Tech Manager Primer: Room Etiquette

These practices are annoying enough during a face to face meeting, but during a videoconference they can be downright detrimental. Not only do they irritate co-workers and distract from the meeting, but they degrade the quality of the audio and video systems that you have spent time (and money) so much to provide.

Videoconferences are different from regular meetings in at least two important ways. First, the technology tends to focus peoples' attention on a speaker more than it would be in a face to face meeting. Prepare well and you can use that attention to your advantage. Come in unprepared and it can be especially obvious to everyone.

Second, a video call requires a little more discipline than you may be used to. The switching of cameras and microphones forces people to speak in turn. There can be a very short delay before sound and video reach the far-end site. That can also require people to slow down a bit and wait their turns before making comments.

A little training can be a great investment, but in the meantime, we have found there are nine key areas where some extra effort can help your conferences run a lot better, and your system perform at its peak.

Get more organized. Because a videoconference looks like television, people have a higher expectation for the pace of the meeting. If you are in charge, consider using a written agenda, creating visuals, and appointing someone to make sure you stick with your timeframe.

If this is an important meeting, it can be helpful to assign some participants certain tasks, such as making presentations, being ready to comment on specific topics, or preparing questions to 'prime the pump' for discussion. You may find it helpful to ask questions via email in advance of the meeting, to start people thinking about what you need to discuss.

Be sure everyone knows how/when they will be recognized to speak. Try to keep presentations a little shorter than you might otherwise. If a videobased meeting drags, participants will lose interest faster; they will have more trouble paying attention.

If you are a participant, write down what you want to accomplish by attending this meeting. Is there information you need to communicate? Are there specific questions you need answered? Are there questions you are likely to be asked?

Let participants know who exactly is connected. Because the camera's point of view is limited, it can be hard to tell who is present in a meeting. If you are in charge of a smaller meeting, introduce everyone. For larger sessions, introduce the main participants and let people know if anyone is sitting in off-screen.

Speak clearly and naturally. It's true that the quality of the calls are better than ever, but it's still a little harder to understand someone than in a face to face meeting.

Sit up to make sure you're in range of the camera and microphone. Speak just a tad more slowly and clearly than you would normally. You don't have to raise your voice, but avoid speaking softly or mumbling.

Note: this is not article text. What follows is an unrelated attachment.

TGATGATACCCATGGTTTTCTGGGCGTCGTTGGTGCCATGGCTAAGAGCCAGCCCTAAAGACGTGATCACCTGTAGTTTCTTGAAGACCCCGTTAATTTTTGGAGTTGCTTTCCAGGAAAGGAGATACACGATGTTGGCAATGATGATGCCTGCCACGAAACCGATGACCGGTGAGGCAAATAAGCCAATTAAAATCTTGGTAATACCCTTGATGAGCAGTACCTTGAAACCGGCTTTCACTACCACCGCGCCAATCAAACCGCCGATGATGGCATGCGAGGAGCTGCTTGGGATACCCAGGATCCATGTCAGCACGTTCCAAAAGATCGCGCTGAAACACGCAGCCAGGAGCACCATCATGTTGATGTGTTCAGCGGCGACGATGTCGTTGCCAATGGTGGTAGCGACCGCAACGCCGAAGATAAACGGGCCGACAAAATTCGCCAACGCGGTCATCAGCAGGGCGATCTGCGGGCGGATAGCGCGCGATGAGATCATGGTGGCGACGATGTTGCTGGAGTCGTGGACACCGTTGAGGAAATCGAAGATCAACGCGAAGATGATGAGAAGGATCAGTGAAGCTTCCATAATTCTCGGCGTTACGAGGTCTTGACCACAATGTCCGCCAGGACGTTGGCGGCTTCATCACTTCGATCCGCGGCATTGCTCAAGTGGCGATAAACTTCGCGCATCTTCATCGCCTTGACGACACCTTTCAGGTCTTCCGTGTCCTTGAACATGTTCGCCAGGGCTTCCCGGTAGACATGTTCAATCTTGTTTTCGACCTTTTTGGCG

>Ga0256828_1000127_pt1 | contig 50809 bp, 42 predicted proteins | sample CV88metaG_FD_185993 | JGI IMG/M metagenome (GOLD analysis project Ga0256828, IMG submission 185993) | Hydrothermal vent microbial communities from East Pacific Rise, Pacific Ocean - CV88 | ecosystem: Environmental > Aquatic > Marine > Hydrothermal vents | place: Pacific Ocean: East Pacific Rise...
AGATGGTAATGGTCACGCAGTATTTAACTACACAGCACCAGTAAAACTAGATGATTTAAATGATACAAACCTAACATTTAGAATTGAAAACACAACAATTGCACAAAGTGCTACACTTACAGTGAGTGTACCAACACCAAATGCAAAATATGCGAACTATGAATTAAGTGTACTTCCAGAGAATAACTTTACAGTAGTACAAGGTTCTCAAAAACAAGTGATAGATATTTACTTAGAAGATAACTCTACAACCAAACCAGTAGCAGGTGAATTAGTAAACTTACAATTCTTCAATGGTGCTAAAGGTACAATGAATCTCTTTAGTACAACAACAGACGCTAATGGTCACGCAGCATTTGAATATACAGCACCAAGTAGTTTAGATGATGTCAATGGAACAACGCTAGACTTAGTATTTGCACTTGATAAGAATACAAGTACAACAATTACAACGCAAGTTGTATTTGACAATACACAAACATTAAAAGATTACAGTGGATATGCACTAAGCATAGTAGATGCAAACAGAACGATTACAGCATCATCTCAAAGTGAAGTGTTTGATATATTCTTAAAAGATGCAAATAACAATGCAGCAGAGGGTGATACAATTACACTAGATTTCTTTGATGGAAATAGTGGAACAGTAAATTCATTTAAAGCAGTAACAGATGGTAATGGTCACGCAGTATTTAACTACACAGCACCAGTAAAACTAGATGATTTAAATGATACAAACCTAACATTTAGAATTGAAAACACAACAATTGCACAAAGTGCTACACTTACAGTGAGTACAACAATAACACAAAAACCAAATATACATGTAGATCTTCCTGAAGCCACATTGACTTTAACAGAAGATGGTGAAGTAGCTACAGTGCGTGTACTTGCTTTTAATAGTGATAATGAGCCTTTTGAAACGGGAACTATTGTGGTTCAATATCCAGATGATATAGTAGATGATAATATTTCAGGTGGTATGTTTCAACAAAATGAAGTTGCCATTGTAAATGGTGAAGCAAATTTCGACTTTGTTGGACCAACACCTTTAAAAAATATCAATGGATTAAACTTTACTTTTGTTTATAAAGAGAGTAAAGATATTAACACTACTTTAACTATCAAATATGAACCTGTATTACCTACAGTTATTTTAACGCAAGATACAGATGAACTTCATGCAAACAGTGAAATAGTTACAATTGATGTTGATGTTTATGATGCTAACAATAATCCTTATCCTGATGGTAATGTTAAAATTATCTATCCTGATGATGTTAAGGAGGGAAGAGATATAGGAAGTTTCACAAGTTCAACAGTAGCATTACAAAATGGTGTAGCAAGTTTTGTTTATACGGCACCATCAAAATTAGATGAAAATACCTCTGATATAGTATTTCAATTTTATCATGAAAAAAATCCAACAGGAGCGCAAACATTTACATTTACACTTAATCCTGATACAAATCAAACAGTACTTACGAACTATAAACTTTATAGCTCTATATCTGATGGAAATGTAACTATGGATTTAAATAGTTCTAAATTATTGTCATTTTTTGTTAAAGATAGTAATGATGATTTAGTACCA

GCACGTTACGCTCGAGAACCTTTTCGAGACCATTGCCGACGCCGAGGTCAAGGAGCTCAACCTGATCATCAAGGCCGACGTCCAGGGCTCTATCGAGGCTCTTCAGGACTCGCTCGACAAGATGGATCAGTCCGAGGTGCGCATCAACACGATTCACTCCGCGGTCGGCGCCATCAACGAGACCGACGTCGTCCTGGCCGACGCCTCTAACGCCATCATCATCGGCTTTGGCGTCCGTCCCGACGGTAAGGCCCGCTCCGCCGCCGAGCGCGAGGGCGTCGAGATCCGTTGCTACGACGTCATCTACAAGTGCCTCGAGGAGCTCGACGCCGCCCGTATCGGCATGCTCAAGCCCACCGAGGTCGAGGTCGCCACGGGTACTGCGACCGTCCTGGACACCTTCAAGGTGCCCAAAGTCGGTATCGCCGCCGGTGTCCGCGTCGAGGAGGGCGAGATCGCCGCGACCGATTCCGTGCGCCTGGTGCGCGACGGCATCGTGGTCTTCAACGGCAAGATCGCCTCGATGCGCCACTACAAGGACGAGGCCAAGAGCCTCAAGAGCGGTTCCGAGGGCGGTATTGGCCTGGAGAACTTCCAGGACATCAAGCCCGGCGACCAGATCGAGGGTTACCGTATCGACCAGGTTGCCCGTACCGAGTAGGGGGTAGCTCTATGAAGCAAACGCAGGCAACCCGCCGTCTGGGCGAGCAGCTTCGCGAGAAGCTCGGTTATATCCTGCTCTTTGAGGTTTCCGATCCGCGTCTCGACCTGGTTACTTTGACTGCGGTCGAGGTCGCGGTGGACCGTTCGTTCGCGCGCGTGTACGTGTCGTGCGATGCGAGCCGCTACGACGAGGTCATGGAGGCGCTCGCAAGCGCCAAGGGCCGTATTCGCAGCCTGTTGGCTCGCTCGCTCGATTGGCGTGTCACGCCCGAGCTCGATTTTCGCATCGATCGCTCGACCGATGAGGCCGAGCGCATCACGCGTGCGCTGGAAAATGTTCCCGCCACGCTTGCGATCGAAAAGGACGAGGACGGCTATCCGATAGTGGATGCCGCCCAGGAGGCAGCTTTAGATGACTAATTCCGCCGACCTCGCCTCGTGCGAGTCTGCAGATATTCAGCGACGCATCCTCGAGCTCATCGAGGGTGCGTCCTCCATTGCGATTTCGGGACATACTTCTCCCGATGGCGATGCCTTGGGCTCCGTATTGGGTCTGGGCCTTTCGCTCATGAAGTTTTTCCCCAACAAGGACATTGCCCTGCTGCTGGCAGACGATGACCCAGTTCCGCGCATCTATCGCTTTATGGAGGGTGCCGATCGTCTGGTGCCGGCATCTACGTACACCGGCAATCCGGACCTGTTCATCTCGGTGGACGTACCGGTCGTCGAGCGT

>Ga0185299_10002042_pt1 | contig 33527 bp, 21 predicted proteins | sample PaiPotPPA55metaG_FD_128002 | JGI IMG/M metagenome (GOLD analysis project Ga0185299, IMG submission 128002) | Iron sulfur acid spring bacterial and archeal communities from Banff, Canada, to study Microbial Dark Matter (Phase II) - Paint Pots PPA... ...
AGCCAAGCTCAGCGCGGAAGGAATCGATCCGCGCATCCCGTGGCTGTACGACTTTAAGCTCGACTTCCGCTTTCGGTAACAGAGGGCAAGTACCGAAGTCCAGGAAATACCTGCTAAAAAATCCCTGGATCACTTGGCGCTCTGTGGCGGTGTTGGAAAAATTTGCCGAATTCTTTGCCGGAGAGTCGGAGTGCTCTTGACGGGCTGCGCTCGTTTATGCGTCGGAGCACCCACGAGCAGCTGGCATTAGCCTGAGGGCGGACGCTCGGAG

Hold relatively still. Your system must compress and decompress the video images, so a lot of movement or excessive gesturing puts more demands on the codec and will result in a somewhat degraded image. It can also be distracting for viewers on the far end.

Dress conservatively. Loud colors, shiny jewelry, and busy patterns do not look good on video. Dressing all in white or black can throw off the camera's iris and make your face too dark or too light.

Be aware of the technology. Notice where the camera is and look at it when you speak. This will make a better impression on those at the far end, because you will seem to establish eye contact. If you have a nearend monitor, avoid watching it while on camera.

Be aware of the microphone, as well. You don't need to lean into it or speak especially loud, but you do want to avoid tapping a pencil or rustling papers near the mic.

Be extra considerate. The obvious bad things seem especially distracting on video. Set your phone on vibrate. Leave the room if you have to take a call. Mute your microphone before you sneeze. Be aware that eating or drinking looks more distracting on camera than in person.

Act with the assumption that the worst will happen. That is to say, if you start to nod off assume you are on camera. If you make a joke to your neighbor, assume that everyone in the conference will hear you.

Close the meeting on a strong note. If you are in charge of the meeting, summarize what has been discussed and decided. Make sure people understand the next steps and who will be responsible for each. A thank you is always an upbeat way to end the session.

Follow up by email. Repeat your summary statement in an email, including any decisions that have been made and any action items. If particular people have assignments coming out of the meeting, make sure you list them in the email.

Please contact Conference Technologies, Inc. ® to learn more about video conferencing.

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